This parameter works with the
node-monitor-grace-period and the
pod-eviction-timeout parameters, which are not configurable.
node-monitor-grace-period parameter specifies how long the OKD waits after a node associated with this MachineConfig is marked
Unhealthy if the controller manager cannot reach the node. Workloads on the node continue to run after this time. If the remote worker node rejoins the cluster after the
node-monitor-grace-period expires, pods continue to run. New pods can be scheduled to that node. The
node-monitor-grace-period interval is
pod-eviction-timeout parameter specifies the amount of time OKD waits after marking a node that is associated with this MachineConfig as
Unreachable to start marking pods for eviction. Evicted pods are rescheduled on other nodes. If the remote worker node rejoins the cluster after
pod-eviction-timeout expires, the pods running on the remote worker node are terminated because the node controller has evicted the pods on-premise. Pods can then be rescheduled to that node. The
pod-eviction-timeout period is
You can use pod tolerations to mitigate the effects if the on-premise node controller adds a
node.kubernetes.io/unreachable taint with a
NoExecute effect to a node it cannot reach.
A taint with the
NoExecute effect affects pods that are running on the node in the following ways:
Pods that do not tolerate the taint are queued for eviction.
Pods that tolerate the taint without specifying a
tolerationSeconds value in their toleration specification remain bound forever.
Pods that tolerate the taint with a specified
tolerationSeconds value remain bound for the specified amount of time. After the time elapses, the pods are queued for eviction.
You can delay or avoid pod eviction by configuring pods tolerations with the
NoExecute effect for the
Example toleration in a pod spec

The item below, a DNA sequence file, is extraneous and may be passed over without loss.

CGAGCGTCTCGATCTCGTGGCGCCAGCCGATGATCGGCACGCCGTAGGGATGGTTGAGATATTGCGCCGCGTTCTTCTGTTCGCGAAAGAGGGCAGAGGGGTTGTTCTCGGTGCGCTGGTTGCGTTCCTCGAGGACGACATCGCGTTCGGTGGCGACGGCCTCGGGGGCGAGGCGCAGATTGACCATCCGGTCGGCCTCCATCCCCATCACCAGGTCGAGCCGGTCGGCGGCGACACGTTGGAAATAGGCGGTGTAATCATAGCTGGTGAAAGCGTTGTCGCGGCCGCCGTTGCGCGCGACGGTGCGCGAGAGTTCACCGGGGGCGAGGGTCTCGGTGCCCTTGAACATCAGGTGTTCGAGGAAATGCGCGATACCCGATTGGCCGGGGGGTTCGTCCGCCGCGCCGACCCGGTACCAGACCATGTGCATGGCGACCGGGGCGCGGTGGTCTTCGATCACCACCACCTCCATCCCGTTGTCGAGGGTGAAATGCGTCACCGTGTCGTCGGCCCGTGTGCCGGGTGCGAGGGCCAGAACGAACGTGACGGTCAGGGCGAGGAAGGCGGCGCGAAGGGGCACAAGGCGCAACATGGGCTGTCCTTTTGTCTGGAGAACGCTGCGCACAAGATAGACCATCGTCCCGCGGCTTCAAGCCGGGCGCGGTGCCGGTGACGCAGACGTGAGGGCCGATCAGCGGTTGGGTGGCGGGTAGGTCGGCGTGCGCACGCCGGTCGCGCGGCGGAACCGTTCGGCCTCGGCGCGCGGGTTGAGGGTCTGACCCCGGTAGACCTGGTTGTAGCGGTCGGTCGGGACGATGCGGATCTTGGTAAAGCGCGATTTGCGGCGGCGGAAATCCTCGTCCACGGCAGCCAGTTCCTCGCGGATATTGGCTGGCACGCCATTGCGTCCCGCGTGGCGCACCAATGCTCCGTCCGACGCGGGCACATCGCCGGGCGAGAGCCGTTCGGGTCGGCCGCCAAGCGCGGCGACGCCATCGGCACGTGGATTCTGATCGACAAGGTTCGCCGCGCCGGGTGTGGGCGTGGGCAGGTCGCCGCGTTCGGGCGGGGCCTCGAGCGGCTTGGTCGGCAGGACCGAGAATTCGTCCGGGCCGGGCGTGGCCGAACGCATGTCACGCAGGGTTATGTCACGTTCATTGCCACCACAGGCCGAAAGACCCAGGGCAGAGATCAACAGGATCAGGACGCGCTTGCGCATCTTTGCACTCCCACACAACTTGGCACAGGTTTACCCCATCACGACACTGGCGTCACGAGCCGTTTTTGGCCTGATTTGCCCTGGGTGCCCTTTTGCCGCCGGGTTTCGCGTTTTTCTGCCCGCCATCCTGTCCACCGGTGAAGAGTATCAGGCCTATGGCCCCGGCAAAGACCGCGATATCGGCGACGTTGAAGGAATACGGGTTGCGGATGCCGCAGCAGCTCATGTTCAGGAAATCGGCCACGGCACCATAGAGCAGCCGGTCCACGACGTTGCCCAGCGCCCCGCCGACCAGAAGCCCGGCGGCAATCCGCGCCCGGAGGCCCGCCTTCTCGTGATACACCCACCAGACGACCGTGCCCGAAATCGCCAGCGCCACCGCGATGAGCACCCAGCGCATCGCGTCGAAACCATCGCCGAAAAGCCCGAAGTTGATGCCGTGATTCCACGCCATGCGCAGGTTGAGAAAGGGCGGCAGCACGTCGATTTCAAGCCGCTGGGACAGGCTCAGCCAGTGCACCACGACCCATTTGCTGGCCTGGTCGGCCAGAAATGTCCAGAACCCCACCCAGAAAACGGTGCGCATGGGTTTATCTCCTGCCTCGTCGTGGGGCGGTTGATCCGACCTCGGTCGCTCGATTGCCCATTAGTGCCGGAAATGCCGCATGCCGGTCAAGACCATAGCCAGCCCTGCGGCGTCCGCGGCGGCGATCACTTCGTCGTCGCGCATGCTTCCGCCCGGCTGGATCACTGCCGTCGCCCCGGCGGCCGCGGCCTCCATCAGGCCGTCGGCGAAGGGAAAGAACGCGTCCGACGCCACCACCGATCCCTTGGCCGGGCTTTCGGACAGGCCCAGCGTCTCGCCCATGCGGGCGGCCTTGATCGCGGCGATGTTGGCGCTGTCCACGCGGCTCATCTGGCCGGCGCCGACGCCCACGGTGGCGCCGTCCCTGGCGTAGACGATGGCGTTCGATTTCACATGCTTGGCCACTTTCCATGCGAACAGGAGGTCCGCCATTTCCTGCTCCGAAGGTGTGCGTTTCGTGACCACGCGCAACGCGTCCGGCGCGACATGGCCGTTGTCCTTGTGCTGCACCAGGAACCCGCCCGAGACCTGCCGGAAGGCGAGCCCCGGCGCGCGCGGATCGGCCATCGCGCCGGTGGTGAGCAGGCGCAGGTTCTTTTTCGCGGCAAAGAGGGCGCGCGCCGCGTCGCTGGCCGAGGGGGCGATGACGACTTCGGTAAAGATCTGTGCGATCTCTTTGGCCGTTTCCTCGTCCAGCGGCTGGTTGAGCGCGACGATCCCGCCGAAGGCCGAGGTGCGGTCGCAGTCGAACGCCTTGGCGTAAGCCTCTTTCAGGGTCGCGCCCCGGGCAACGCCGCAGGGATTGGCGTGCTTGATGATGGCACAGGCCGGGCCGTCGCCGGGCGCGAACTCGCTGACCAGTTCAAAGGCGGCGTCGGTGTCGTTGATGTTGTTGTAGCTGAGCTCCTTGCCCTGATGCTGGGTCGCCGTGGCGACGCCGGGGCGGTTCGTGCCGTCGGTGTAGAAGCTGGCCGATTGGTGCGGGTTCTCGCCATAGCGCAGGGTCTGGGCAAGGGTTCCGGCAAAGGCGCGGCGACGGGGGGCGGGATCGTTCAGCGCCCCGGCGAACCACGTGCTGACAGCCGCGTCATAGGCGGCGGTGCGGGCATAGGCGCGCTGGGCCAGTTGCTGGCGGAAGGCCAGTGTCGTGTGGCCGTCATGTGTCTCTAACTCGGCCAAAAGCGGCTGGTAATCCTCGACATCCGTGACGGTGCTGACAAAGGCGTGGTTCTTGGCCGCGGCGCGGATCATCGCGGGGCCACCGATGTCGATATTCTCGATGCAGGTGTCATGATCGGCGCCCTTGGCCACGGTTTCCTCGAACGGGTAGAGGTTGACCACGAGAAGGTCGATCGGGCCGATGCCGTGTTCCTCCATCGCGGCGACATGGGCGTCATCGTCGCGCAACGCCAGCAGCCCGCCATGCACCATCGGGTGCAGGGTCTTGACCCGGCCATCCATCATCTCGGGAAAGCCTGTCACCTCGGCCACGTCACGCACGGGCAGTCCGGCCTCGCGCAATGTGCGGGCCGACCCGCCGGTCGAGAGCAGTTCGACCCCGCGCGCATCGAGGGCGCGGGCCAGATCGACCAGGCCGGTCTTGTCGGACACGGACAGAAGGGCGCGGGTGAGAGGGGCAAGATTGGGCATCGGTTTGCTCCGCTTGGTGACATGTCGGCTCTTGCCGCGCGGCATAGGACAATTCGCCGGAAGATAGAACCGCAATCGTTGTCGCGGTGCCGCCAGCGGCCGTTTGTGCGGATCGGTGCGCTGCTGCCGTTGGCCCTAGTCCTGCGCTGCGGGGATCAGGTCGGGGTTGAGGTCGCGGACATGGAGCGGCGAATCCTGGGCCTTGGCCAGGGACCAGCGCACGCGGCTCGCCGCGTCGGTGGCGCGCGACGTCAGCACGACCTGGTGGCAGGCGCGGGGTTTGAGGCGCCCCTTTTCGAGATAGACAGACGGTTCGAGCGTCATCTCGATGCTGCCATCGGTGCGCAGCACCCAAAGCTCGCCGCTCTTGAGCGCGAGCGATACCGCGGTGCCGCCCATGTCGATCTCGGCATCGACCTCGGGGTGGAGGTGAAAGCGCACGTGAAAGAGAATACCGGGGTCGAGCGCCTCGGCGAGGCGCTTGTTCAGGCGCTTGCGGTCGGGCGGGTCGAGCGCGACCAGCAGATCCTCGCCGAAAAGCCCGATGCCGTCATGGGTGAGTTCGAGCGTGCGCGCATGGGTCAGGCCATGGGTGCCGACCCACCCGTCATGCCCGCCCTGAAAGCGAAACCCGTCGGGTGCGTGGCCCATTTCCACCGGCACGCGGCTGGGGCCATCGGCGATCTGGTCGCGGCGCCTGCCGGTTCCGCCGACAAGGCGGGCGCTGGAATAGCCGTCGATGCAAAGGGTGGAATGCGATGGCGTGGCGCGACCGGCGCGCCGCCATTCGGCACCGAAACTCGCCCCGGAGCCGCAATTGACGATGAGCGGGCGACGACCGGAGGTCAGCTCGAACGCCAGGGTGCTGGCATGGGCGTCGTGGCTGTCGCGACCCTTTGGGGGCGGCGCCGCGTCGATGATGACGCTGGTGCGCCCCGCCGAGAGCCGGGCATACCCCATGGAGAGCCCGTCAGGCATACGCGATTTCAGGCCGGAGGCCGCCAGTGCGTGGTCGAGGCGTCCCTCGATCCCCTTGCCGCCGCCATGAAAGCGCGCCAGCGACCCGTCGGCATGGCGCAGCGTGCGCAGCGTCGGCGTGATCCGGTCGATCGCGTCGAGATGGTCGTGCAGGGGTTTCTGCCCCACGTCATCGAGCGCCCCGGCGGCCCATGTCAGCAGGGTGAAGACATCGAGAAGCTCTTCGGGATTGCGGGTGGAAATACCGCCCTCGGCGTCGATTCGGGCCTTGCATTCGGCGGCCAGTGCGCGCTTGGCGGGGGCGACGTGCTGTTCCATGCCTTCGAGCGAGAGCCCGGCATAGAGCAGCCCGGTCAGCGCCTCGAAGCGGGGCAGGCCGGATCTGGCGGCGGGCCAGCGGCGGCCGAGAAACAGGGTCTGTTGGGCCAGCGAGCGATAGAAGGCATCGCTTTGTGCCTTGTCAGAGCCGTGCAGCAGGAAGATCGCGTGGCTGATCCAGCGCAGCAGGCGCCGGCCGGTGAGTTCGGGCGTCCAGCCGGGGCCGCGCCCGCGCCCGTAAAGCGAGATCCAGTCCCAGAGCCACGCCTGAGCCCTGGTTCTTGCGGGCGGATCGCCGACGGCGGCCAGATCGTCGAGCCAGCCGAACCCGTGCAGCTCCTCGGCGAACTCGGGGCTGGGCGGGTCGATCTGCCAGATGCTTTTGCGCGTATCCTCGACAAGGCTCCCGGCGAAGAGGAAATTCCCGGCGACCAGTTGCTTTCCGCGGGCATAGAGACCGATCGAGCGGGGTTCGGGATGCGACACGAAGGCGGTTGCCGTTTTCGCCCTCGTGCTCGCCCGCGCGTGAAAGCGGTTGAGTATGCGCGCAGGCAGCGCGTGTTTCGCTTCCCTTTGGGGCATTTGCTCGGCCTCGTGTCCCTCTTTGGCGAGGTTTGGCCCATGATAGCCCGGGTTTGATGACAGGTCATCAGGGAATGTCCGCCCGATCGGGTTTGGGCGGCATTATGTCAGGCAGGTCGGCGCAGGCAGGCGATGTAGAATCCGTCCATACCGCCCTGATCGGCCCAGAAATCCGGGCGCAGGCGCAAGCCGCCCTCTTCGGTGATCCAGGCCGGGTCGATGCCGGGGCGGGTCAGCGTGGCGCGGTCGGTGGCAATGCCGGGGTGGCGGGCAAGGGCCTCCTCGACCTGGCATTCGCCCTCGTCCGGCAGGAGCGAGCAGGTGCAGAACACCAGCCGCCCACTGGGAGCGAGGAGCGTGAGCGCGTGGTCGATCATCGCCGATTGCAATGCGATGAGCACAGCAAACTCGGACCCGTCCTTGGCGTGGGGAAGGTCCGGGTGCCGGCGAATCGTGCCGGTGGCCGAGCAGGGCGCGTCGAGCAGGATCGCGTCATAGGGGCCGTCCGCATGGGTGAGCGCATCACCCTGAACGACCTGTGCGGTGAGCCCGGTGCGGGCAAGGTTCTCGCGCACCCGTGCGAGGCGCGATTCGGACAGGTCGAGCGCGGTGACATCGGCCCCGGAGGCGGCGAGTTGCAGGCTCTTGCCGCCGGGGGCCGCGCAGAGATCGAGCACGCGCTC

- key: "node.kubernetes.io/unreachable"
effect: "NoExecute" (1)
- key: "node.kubernetes.io/not-ready"
effect: "NoExecute" (2)
NoSchedule effect with
tolerationSeconds: 0 allows pods to remain if the control plane cannot reach the node.
NoSchedule effect with
tolerationSeconds: 0 allows pods to remain if the control plane marks the node as
OKD uses the
tolerationSeconds value after the
pod-eviction-timeout value elapses.
- Other types of OKD objects
You can use ReplicaSets, Deployments, and ReplicationControllers. The scheduler can reschedule these pods onto other nodes after the node is disconnected for five minutes. Rescheduling onto other nodes can be beneficial for some workloads, such as REST APIs, where an administrator can guarantee a specific number of pods are running and accessible.
When working with remote worker nodes, rescheduling pods on different nodes might not be acceptable if remote worker nodes are intended to be reserved for specific functions.
StatefulSets do not get restarted when there is an outage. The pods remain in the
terminating state until the control plane can acknowledge that the pods are terminated.
To avoid scheduling a to a node that does not have access to the same type of persistent storage, OKD cannot migrate pods that require persistent volumes to other zones in the case of network separation.